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How NOT To Do a Pilates Push Up

By

Updated May 02, 2011

Where's the Length and Strength?
push up
(c)photoexpress

Pilates exercises maximize the potential of every move. We don't sacrifice form just to get a move done as our model has done in the push up above. She is doing all the classic things one does to muscle through a push up when integrity and strength are missing. The funny thing is, if she got herself aligned properly, and engaged her core, she might find out she really can do a Pilates push up!

Pilates push up is a good exercise to examine because it is a challenging full-body exercise. It makes us work our alignment, core strength, shoulder stability, pelvic stability, and coordination. All of which are missing from the example above -- which is what makes it valuable to us.

I doubt that you are doing push up with as many outstanding issues as the sample above. But it can be helpful to see a bold example the incorrect way to do an exercise. A bad example can make it easier to find those tendencies in ourselves, even when they are more subtle in our own practice. Push up is also a good exercise to look at closely because it is based on the plank position which shows up in many Pilates exercises on the mat, and on equipment, as well as backwards as in back support.

If you are not familiar with Pilates push up, you might want to review the exercise instructions. But for now, let's take a look at how not to do a Pilates push up.

What's wrong with this picture?

  1. Our model is not using her powerhouse to stabilize her trunk. Her abs and back are weak so her mid-section is sagging.
    What we wish we saw: Ideally, Pilates push up is done with the body in a long, straight line from ankle to ear. If our model's abdominal muscles were pulled in and up, and she focused on a straight spine with her whole core was working for her -- including her back muscles -- her trunk would be well supported.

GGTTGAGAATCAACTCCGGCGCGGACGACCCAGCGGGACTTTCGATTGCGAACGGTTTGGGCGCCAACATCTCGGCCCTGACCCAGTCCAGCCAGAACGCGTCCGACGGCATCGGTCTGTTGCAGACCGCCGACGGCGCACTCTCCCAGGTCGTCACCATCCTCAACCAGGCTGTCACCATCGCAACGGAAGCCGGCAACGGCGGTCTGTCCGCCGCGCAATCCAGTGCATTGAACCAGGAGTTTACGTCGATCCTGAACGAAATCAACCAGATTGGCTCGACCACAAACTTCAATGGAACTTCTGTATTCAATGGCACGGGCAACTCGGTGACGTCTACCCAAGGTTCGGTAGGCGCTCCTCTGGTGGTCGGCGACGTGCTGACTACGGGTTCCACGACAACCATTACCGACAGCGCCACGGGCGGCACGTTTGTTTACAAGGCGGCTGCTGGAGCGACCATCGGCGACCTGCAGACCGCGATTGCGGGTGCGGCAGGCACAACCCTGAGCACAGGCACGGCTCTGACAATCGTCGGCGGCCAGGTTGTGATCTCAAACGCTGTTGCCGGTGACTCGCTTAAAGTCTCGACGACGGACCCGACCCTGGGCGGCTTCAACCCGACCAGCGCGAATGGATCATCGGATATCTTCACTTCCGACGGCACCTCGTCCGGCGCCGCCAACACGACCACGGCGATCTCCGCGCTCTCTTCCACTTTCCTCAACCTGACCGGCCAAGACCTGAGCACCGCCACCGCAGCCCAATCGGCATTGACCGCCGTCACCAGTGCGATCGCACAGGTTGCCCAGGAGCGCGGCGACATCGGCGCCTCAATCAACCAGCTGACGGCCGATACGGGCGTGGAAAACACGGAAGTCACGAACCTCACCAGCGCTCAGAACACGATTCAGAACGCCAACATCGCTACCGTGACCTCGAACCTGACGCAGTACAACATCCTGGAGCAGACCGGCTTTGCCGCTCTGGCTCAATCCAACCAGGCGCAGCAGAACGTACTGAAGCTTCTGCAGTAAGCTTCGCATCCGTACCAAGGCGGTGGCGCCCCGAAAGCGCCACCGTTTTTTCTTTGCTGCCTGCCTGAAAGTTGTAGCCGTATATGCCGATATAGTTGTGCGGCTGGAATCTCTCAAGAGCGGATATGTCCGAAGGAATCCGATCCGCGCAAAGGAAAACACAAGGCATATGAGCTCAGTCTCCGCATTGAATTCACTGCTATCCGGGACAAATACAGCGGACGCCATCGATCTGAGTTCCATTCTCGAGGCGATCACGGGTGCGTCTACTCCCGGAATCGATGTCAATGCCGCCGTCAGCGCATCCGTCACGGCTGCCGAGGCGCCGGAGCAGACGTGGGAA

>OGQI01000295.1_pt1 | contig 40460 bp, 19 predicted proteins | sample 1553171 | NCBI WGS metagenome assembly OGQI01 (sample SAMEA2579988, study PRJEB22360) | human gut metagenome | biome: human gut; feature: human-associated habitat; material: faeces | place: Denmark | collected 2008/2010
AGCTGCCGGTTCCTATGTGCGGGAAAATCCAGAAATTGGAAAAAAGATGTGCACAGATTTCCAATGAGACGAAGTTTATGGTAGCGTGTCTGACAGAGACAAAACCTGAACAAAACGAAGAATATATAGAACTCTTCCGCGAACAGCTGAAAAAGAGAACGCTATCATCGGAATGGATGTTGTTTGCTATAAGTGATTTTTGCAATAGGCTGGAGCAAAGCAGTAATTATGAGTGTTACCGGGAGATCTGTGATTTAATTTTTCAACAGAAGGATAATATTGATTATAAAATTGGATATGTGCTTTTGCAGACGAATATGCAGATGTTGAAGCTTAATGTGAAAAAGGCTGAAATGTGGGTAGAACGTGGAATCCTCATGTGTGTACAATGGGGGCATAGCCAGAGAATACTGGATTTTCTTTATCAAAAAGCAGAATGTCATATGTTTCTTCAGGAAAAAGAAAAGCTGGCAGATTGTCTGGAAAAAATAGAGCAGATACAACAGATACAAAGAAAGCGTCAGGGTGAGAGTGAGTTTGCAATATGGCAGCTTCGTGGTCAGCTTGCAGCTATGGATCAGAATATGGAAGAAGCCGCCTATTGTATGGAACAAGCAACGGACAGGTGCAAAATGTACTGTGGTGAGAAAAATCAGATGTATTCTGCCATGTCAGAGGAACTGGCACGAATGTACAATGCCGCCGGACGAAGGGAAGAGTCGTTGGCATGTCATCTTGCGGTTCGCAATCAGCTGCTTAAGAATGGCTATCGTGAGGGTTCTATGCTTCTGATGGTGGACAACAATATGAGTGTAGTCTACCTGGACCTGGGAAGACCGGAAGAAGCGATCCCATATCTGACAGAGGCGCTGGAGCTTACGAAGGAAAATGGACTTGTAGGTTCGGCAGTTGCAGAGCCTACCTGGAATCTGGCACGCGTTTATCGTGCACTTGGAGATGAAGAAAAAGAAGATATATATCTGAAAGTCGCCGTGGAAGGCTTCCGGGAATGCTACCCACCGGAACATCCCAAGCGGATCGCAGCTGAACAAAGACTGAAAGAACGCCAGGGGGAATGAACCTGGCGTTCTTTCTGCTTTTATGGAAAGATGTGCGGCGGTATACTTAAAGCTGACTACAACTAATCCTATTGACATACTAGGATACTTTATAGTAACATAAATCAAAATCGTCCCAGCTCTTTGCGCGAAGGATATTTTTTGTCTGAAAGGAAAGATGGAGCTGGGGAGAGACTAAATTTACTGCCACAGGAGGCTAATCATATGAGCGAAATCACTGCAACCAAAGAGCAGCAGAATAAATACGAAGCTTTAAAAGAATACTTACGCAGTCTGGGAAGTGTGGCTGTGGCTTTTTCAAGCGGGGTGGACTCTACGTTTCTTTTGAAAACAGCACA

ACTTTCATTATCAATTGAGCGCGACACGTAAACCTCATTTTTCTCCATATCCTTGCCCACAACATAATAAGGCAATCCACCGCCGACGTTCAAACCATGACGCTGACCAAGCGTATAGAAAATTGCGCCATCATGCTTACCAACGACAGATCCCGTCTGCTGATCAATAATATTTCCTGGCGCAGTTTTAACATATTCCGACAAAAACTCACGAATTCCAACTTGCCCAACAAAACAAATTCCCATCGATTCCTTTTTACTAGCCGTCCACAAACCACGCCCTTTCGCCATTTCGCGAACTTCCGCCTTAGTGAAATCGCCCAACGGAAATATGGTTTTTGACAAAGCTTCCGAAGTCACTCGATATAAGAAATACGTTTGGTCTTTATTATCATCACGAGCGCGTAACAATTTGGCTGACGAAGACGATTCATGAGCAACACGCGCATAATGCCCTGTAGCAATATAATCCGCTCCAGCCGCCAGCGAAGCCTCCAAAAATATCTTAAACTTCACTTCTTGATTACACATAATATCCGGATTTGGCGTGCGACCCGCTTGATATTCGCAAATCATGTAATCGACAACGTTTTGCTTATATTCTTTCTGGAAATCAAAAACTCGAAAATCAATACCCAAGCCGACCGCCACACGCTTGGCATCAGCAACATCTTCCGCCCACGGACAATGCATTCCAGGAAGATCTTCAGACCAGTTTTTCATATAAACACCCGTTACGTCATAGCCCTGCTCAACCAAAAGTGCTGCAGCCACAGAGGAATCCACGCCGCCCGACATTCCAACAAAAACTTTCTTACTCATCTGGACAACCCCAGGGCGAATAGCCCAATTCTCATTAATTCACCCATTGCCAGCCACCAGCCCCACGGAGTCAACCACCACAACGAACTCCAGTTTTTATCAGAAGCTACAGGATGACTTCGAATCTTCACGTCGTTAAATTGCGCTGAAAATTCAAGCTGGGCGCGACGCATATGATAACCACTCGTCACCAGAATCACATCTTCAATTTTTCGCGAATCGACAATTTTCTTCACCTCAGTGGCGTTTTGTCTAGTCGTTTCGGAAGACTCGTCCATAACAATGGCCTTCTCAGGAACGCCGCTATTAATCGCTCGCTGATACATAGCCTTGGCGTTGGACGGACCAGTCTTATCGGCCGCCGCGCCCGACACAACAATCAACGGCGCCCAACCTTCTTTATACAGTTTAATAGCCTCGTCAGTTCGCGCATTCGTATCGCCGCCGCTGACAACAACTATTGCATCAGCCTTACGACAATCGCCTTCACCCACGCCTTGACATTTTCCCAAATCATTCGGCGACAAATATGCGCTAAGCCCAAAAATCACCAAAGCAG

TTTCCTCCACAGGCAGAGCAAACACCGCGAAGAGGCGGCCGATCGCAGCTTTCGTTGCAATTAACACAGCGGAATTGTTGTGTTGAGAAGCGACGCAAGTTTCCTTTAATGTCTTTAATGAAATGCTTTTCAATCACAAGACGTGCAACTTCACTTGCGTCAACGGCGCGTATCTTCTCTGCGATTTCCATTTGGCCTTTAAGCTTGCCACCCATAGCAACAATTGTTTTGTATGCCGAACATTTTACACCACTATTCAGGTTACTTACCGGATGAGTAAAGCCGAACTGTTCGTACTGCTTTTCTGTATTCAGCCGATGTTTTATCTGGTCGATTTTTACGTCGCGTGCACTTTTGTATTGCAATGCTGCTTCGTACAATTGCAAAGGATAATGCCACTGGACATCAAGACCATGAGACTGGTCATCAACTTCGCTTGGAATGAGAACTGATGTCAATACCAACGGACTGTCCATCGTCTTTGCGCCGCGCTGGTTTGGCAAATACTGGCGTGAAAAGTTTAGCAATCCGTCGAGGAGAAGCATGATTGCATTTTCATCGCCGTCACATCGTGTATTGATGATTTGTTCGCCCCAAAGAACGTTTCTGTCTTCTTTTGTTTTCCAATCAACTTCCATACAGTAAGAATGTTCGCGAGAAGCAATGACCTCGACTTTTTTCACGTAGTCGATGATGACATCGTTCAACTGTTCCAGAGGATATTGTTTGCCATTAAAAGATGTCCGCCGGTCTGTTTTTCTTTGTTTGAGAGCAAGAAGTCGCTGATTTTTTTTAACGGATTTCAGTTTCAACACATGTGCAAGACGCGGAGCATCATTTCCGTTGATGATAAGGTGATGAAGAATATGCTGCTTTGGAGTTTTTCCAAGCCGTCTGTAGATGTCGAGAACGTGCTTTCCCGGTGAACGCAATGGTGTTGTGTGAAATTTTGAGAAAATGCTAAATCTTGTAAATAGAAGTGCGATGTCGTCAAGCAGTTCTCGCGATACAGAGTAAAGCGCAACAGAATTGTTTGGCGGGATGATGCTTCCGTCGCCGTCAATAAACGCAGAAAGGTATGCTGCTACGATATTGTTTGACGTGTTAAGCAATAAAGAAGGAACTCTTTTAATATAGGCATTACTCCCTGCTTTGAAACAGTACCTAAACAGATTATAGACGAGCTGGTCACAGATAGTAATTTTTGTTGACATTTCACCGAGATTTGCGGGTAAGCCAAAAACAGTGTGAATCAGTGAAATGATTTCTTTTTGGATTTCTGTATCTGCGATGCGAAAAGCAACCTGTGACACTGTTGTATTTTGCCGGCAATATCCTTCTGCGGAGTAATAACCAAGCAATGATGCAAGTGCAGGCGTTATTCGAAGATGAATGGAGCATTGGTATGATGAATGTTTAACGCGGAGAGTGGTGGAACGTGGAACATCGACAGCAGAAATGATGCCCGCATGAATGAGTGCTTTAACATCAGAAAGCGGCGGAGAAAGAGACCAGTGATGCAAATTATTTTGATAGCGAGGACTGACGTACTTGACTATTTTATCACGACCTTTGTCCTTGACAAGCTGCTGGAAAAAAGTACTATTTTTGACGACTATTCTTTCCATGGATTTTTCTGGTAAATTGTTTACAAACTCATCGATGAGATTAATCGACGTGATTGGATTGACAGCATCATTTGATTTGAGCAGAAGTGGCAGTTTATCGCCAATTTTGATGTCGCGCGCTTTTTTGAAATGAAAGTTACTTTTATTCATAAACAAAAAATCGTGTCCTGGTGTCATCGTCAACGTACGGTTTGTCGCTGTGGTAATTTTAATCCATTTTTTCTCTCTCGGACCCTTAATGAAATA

2. The alignment of our model's hands, arms, and shoulders is disorganized so she does not get the benefit of shoulder integrity and arm/hand alignment to help her push up. Her shoulders are going up, but she isn't!

    What we wish we saw: The shoulders should be wide, rolled back and down, and balanced by a strong, open chest. Her hands should be flat, giving her a stable base. Her fingertips should be point forward with elbows pointing back along her sides.

  3. Our model has let her head drop. The head is very heavy. If you let it hang, it will make any move harder (unless you are trying to relax, of course).

    What we wish we saw: Her head and neck could be reaching through the collar bones as a long extension of her spine. This would make the move much easier.

  4. Though we can't see our model's legs, it looks like they might be straight and hugging the midline. So let's say there is one thing right.
Overall, you can see that our model has all kinds of swervey curvy lines of energy going on that are not working together to create an integrated whole.

Now, let's move on the the real thing:
Do Pilates Push Up
Do Pilates Push Up on the Ball

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